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Predictable Non-Residual Seasonality

Jeffrey Snider profile picture
Jeffrey Snider

Our contention behind "residual seasonality" has always been that there is no residual, but to some extent an understandable and easily explainable, seasonal issue. Each Q1 appears to be unusually weak because, well, it is unusually weak. The reason is simply Christmas. Americans splurge for the holiday and then spend the first several months of the following year to some degree regretting it.

It's all the worse given that the splurge part has since 2011 been stretching the word to a significant extent. It pertains only to the degree which consumers spend with respect to their individual budgets, these constraints that are tied to non-existent income growth. That's what makes the backlash each Q1 so frustratingly weak.

The influence and appeal of revolving credit in this process is a relative latecomer. Starting in the middle of 2015, aggregate reported revolving credit balances began to rise just in time for that Christmas. A data discontinuity in December 2015 renders any analysis along these lines for that particular year moot.

There was in November 2016, however, a large increase in revolving balances, followed by a smaller one the following month. Starting in January 2017, however, revolving credit balances plummeted, and for a second month last February, therefore suggesting that our arguments for residual seasonality may have held for the very weak Q1 last year.

As noted over the past several months, the Federal Reserve reported massive increases in revolving credit for both November and December 2017 - just in time for last year's holiday shopping period. Given that income growth has been continuously weak since the 2015-16 downturn, those historically large increases would appear to have been in response to lack of wage gains and income growth in still keeping with the intent to splurge as much as possible for Christmas - and the inability to do so

This article was written by

Jeffrey Snider profile picture
As Head of Global Investment Research for Alhambra Investment Partners, Jeff spearheads the investment research efforts while providing close contact to Alhambra’s client base. Jeff joined Atlantic Capital Management, Inc., in Buffalo, NY, as an intern while completing studies at Canisius College. After graduating in 1996 with a Bachelor’s degree in Finance, Jeff took over the operations of that firm while adding to the portfolio management and stock research process. In 2000, Jeff moved to West Palm Beach to join Tom Nolan with Atlantic Capital Management of Florida, Inc. During the early part of the 2000′s he began to develop the research capability that ACM is known for. As part of the portfolio management team, Jeff was an integral part in growing ACM and building the comprehensive research/management services, and then turning that investment research into outstanding investment performance. As part of that research effort, Jeff authored and published numerous in-depth investment reports that ran contrary to established opinion. In the nearly year and a half run-up to the panic in 2008, Jeff analyzed and reported on the deteriorating state of the economy and markets. In early 2009, while conventional wisdom focused on near-perpetual gloom, his next series of reports provided insight into the formative ending process of the economic contraction and a comprehensive review of factors that were leading to the market’s resurrection. In 2012, after the merger between ACM and Alhambra Investment Partners, Jeff came on board Alhambra as Head of Global Investment Research. Currently, Jeff is published nationally at RealClearMarkets, ZeroHedge, Minyanville and Yahoo!Finance. Jeff holds a FINRA Series 65 Investment Advisor License.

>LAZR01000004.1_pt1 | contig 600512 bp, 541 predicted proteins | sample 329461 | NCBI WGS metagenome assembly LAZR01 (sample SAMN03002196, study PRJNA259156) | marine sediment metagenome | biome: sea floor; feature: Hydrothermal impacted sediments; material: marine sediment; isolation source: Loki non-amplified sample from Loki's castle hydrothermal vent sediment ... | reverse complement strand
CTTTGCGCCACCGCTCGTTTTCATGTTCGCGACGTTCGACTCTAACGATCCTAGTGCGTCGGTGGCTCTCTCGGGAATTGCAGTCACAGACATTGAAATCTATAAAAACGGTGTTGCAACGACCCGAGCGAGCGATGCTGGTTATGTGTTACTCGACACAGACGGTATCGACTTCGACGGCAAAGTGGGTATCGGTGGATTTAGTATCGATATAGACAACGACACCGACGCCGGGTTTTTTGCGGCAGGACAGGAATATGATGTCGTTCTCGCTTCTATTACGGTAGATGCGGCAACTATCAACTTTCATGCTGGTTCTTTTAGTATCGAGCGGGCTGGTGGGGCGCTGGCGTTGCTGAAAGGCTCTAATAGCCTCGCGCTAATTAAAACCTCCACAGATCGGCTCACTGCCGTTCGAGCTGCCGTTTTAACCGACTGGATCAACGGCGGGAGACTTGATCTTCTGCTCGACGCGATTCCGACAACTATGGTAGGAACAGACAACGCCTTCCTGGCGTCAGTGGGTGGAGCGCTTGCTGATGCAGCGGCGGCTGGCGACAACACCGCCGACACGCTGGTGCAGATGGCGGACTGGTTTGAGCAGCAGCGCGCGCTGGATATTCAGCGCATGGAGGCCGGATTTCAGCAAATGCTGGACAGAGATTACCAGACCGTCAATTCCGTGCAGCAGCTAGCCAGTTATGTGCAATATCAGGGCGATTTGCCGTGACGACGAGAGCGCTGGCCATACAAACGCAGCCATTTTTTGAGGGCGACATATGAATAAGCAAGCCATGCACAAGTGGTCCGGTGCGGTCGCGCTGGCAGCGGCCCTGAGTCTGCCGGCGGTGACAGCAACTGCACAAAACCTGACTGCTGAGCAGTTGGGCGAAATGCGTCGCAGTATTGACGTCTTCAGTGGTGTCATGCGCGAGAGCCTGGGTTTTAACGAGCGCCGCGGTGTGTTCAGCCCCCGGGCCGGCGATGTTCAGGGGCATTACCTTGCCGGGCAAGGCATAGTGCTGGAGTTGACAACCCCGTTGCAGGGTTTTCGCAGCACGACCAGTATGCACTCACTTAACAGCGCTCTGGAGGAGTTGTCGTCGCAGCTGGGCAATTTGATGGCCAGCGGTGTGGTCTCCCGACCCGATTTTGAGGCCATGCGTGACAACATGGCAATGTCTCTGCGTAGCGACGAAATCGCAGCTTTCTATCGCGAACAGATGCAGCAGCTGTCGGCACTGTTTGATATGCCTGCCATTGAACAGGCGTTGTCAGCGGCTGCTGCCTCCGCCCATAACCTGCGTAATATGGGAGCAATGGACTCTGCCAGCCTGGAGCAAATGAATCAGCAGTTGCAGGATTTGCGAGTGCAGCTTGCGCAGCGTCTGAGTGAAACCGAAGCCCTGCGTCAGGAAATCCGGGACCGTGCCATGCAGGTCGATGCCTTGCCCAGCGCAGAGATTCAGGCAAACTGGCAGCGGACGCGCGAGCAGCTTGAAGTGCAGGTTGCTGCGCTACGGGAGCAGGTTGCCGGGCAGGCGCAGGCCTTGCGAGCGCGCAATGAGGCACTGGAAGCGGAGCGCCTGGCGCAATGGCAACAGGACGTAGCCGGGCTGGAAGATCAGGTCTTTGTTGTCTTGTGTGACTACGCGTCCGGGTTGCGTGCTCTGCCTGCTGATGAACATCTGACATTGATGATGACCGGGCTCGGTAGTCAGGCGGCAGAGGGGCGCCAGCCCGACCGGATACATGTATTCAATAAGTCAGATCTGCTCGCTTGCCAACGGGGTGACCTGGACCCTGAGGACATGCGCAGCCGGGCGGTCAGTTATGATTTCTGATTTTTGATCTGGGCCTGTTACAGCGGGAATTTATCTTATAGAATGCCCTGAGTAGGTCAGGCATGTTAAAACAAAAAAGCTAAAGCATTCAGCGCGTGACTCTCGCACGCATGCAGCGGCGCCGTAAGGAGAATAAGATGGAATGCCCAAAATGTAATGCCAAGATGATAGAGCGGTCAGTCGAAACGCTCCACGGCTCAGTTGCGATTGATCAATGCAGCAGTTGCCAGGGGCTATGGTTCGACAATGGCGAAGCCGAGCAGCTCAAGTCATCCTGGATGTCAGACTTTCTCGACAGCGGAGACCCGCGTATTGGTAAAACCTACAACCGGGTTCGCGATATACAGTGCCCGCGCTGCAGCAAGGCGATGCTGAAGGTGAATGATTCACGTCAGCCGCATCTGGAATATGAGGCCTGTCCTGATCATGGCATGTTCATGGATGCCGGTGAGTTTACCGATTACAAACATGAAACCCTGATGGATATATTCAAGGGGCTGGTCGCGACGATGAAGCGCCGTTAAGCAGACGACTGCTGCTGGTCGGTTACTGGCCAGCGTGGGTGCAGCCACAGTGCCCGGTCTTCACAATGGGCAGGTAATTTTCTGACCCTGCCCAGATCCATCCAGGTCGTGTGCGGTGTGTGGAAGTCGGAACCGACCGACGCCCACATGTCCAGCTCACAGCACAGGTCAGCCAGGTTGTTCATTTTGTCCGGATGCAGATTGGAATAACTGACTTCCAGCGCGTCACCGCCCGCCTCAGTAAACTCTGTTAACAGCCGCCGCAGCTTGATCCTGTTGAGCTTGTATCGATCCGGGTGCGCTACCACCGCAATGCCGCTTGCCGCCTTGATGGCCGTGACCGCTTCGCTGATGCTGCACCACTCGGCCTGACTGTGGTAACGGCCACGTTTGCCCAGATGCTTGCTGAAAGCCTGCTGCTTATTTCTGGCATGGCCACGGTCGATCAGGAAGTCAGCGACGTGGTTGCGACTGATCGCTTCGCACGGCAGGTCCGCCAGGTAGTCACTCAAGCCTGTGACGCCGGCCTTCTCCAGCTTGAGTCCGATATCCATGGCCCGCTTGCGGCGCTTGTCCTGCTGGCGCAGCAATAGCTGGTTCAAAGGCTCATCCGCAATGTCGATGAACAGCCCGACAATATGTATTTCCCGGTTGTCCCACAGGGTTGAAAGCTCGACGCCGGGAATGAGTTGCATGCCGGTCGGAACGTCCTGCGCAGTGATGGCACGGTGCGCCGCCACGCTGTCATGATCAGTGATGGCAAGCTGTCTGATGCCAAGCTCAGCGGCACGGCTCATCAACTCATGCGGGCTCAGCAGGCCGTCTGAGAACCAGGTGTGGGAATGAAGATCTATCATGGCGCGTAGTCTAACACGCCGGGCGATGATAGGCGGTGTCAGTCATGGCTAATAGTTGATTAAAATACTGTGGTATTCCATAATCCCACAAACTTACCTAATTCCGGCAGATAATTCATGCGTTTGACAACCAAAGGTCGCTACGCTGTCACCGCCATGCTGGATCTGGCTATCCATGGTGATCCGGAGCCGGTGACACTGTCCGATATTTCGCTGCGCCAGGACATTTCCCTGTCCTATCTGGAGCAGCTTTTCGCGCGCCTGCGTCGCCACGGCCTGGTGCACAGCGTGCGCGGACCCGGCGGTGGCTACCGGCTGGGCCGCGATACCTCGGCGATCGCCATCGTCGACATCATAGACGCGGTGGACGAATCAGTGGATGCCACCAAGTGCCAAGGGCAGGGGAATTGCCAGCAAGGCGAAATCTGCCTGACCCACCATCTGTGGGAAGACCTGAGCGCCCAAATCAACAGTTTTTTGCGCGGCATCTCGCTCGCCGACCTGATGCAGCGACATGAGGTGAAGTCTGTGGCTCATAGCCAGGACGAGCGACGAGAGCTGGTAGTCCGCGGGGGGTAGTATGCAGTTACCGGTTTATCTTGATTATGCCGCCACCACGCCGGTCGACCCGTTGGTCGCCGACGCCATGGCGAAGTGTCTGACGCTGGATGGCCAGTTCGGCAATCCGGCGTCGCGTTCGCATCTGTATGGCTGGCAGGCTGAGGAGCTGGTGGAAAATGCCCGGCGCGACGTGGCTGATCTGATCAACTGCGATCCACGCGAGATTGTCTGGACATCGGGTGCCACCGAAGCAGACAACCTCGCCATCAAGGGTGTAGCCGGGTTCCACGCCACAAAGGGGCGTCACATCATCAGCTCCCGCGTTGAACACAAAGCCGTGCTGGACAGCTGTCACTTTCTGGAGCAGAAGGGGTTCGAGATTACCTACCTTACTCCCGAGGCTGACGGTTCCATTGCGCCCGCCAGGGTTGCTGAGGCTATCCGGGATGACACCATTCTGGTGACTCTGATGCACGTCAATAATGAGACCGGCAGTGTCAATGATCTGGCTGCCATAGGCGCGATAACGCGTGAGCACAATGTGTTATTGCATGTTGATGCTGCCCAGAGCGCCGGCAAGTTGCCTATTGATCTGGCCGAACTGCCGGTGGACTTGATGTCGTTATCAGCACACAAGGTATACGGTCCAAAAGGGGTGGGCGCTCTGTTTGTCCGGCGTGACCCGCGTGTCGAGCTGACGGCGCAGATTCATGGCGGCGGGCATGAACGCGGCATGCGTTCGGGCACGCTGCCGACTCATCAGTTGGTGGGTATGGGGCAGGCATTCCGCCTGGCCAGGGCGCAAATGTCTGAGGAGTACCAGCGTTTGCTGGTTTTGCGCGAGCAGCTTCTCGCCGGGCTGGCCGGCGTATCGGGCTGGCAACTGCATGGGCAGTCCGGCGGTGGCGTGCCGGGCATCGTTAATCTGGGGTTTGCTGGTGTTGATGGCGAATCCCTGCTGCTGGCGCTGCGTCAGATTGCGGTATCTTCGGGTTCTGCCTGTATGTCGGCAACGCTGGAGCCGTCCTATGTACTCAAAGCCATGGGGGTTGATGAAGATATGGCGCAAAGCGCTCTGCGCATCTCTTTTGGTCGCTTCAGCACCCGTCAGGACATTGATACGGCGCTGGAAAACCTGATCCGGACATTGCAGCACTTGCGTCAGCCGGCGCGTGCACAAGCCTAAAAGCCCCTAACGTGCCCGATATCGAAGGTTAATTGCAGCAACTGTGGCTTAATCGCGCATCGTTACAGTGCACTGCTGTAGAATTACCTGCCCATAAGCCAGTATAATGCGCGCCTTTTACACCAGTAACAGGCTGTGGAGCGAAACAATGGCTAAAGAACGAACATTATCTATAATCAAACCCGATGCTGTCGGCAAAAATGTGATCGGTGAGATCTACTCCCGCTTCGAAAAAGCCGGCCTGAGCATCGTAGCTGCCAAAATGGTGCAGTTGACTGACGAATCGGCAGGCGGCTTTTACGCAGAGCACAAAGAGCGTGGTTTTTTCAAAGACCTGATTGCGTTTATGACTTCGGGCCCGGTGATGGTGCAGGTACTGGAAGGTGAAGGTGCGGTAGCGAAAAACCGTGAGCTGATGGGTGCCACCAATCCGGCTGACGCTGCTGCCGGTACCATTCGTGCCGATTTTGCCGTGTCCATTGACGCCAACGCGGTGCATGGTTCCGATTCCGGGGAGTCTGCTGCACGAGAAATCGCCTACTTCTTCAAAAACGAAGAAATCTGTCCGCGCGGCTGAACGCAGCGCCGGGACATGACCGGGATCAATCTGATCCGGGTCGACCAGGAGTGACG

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Comments (2)

Salmo trutta profile picture
I don't think Wells Fargo is solvent.
Aricool profile picture
tight money policies as credit debt soars along with overdue/default rates increasing along with corporations pocketing tax breaks....then add trade war.... hard to see how this ends well... the stock bears may rise from the Phoenix if wake up to discover these risks are not priced into the market...

Overdue US Card Debt Hits 7-Year High
According to sector data, consumers more than three months behind on their bills or considered otherwise in distress were behind on nearly $12 billion in credit card debt as of the beginning of the year — an 11.5 percent increase during Q4 alone.

And it’s not just the credit card debt — mortgage problem debt is up as well, 5.2 percent to $56.7 billion.

S&P/Experian Consumer Credit Default Indices Show Bank Card Default Rates Driving Composite Rate Higher In January 2018

The indices represent a comprehensive measure of changes in consumer credit defaults and show that the composite rate increased four basis points from last month to 0.95%. The bank card default rate rose 13 basis points to 3.57%. The auto loan default rate fell three basis point from December to 1.07%. The first mortgage default rate increased four basis points to 0.72%


0% Interest Credit Cards May Soon Come to an End

However, there is evidence to suggest these special offers are drying up, as banks begin to curb these types of promotions. Citibank—one of the nation's largest credit card issuers—has historically offered some of the longest 0% APR periods in the industry. However, during a call with investors, John Gerspach, Citi's chief financial officer, suggested the business may curtail these types of benefits, in light of rising interest rates. This includes "shortening or eliminating the promotional period on certain offers." Indeed, several of Citi's products—including the Citi Simplicity and the Citi Diamond Preferred—have already cut their 0% offers down from where they were just last month.
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